Finally, are you surprised about what has happened for you on YouTube?
I never thought YouTube would become a part of my everyday life, but now it is. After reading the countless emails from viewers expressing how my songs either helped them or inspired them, I was hooked.

Useful Links

Sarah Bella on YouTube

Sarah Bella on iTunes

More about Sarah Bella: It’s not the typical story, I wasn't singing at age two, performing at age 4, or playing guitar at age six. In fact, I’ve kept quiet the majority of my life; I was listening. I've always been fascinated with music, especially lyrics, but didn't share my passion until later in life. As a young girl growing up in Southeast MI, I can clearly remember writing lyrics against the brick wall of my elementary school. Songwriting has always been something I have loved to do, but it wasn't until I finally picked up the guitar that something really clicked. Eventually I was persuaded to upload songs on YouTube and from there I have been able to gain a fan base. Now music is a part of my everyday life and opportunities are knocking everyday. I have no idea what the future holds but I just thank God for giving me an opportunity to even try.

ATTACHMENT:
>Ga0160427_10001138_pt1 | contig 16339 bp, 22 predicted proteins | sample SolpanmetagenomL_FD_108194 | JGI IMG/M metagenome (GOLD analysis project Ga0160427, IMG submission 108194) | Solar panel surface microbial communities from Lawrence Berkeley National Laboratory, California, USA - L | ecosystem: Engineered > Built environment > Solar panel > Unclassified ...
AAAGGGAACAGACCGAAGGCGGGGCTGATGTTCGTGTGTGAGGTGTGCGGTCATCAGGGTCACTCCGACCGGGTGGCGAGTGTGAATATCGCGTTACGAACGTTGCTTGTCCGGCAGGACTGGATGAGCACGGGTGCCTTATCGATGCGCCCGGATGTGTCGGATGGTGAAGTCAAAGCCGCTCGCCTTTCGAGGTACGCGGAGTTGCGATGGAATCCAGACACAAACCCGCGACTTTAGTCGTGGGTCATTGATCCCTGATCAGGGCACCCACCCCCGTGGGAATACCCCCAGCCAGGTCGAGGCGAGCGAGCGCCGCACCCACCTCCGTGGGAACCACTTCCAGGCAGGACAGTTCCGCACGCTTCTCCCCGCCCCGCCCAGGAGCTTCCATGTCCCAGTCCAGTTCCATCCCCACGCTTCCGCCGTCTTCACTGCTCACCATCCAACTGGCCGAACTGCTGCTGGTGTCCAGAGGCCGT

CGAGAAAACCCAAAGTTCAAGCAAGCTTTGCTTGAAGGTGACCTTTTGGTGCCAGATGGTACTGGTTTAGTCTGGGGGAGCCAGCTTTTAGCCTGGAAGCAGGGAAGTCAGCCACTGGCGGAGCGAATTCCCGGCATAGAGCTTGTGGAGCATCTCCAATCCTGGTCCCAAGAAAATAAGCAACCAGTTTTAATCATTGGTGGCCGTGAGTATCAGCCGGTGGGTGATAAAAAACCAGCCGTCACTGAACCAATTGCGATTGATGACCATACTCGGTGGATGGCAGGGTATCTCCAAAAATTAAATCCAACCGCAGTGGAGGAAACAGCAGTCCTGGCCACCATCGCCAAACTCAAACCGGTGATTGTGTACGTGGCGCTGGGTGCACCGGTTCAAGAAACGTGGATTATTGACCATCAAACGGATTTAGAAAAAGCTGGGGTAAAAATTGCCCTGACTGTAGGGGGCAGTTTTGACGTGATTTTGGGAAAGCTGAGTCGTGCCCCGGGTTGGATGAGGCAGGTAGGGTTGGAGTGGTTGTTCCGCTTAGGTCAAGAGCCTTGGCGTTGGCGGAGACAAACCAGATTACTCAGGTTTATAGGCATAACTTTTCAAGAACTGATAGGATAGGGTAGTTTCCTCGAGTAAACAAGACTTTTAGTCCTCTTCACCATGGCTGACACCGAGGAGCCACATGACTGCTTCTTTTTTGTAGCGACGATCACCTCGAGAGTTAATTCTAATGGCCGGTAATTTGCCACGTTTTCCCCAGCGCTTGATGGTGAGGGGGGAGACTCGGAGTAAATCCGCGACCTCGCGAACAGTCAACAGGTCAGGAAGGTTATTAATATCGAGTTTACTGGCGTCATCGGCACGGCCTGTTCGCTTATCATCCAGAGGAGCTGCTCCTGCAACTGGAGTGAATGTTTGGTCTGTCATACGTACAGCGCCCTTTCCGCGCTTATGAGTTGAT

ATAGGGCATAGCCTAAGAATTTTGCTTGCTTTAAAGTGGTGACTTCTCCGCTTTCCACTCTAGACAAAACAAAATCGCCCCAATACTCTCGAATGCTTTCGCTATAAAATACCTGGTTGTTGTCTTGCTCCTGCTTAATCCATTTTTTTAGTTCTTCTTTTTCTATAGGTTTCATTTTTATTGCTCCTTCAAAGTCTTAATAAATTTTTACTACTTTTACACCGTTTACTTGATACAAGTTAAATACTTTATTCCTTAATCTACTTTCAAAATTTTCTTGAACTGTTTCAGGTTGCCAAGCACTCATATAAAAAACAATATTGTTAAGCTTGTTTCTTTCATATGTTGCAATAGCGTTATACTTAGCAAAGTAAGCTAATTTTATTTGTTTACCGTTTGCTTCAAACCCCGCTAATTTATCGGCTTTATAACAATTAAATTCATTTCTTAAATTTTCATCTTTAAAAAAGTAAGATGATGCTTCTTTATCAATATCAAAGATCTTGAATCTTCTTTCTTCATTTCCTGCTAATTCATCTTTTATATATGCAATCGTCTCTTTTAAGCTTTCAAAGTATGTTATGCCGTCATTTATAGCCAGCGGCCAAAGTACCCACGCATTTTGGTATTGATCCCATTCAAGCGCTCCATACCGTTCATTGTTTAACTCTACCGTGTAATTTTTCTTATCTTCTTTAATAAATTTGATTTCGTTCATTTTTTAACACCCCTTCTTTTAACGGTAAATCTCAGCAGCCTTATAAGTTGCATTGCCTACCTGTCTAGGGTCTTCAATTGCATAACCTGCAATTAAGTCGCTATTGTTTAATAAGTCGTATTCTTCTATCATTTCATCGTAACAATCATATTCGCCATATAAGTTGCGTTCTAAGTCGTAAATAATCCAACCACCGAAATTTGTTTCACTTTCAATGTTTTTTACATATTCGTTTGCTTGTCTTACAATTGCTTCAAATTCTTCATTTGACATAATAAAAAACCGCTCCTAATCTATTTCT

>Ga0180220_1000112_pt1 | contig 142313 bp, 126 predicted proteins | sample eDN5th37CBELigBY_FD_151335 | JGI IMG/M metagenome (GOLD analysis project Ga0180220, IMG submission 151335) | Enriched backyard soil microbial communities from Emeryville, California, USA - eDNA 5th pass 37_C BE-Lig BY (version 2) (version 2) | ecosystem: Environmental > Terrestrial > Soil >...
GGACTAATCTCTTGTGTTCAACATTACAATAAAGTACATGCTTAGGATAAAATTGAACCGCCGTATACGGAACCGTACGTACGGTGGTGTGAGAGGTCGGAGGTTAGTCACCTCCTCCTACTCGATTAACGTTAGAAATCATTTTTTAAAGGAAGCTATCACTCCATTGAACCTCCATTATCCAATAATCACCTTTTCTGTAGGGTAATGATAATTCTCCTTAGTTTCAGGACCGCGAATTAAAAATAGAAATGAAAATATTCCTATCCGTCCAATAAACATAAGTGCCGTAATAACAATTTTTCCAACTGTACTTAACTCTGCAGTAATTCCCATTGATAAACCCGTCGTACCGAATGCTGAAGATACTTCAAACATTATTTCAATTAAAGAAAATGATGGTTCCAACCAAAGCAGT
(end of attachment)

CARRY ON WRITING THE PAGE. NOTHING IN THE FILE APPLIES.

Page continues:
• Compusaves

    Sarah, Thank you for your wonderful insights. I especially like the part about performing in the bathroom. I was just reading the “Complete Idiots Guide to Recording With Cubase” and he said the same thing. For voice you want natural reverberations and the best place to get that is in a bathroom, or even in a shower stall. That works out great for me because I am putting a new studio in my main bedroom, and it has a private bath in it all tiled; great for echo. On the other hand for recording instuments he suggest deadening the sound, like the studios do with foam on the walls, and carpeting etc. My walls are going to be painted so I will have to work that out. Thanks again for the great information.

  • Mic B-Brabe

    That was awesome thanks for sharing that. Best of luck to your career.